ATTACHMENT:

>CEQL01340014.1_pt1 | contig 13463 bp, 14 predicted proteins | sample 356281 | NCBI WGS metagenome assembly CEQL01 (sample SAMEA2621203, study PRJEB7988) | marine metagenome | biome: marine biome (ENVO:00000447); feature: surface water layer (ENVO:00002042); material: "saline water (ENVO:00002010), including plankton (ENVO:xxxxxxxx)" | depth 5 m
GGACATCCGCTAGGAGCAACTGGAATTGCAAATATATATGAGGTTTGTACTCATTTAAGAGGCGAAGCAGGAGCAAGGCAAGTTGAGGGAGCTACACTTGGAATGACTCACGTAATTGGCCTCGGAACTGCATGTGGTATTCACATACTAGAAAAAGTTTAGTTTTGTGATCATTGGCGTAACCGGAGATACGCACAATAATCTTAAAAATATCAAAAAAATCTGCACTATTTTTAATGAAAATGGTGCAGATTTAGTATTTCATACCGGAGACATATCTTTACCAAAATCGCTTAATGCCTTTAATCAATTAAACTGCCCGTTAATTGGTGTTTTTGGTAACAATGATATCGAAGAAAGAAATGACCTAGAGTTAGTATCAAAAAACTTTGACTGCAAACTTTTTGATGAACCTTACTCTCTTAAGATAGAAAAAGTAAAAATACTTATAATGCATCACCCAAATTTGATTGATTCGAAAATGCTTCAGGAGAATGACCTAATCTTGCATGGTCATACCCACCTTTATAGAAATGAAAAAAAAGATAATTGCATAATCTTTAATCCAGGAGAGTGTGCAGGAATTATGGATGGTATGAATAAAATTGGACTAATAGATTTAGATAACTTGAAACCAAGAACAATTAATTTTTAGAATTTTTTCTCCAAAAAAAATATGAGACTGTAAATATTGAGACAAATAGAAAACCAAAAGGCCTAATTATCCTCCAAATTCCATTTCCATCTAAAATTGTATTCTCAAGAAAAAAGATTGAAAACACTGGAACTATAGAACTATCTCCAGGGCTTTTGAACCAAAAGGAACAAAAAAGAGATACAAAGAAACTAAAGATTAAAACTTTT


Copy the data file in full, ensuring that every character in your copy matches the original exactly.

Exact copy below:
>CEQL01340014.1_pt1 | contig 13463 bp, 14 predicted proteins | sample 356281 | NCBI WGS metagenome assembly CEQL01 (sample SAMEA2621203, study PRJEB7988) | marine metagenome | biome: marine biome (ENVO:00000447); feature: surface water layer (ENVO:00002042); material: "saline water (ENVO:00002010), including plankton (ENVO:xxxxxxxx)" | depth 5 m
GGACATCCGCTAGGAGCAACTGGAATTGCAAATATATATGAGGTTTGTACTCATTTAAGAGGCGAAGCAGGAGCAAGGCAAGTTGAGGGAGCTACACTTGGAATGACTCACGTAATTGGCCTCGGAACTGCATGTGGTATTCACATACTAGAAAAAGTTTAGTTTTGTGATCATTGGCGTAACCGGAGATACGCACAATAATCTTAAAAATATCAAAAAAATCTGCACTATTTTTAATGAAAATGGTGCAGATTTAGTATTTCATACCGGAGACATATCTTTACCAAAATCGCTTAATGCCTTTAATCAATTAAACTGCCCGTTAATTGGTGTTTTTGGTAACAATGATATCGAAGAAAGAAATGACCTAGAGTTAGTATCAAAAAACTTTGACTGCAAACTTTTTGATGAACCTTACTCTCTTAAGATAGAAAAAGTAAAAATACTTATAATGCATCACCCAAATTTGATTGATTCGAAAATGCTTCAGGAGAATGACCTAATCTTGCATGGTCATACCCACCTTTATAGAAATGAAAAAAAAGATAATTGCATAATCTTTAATCCAGGAGAGTGTGCAGGAATTATGGATGGTATGAATAAAATTGGACTAATAGATTTAGATAACTTGAAACCAAGAACAATTAATTTTTAGAATTTTTTCTCCAAAAAAAATATGAGACTGTAAATATTGAGACAAATAGAAAACCAAAAGGCCTAATTATCCTCCAAATTCCATTTCCATCTAAAATTGTATTCTCAAGAAAAAAGATTGAAAACACTGGAACTATAGAACTATCTCCAGGGCTTTTGAACCAAAAGGAACAAAAAAGAGATACAAAGAAACTAAAGATTAAAACTTTT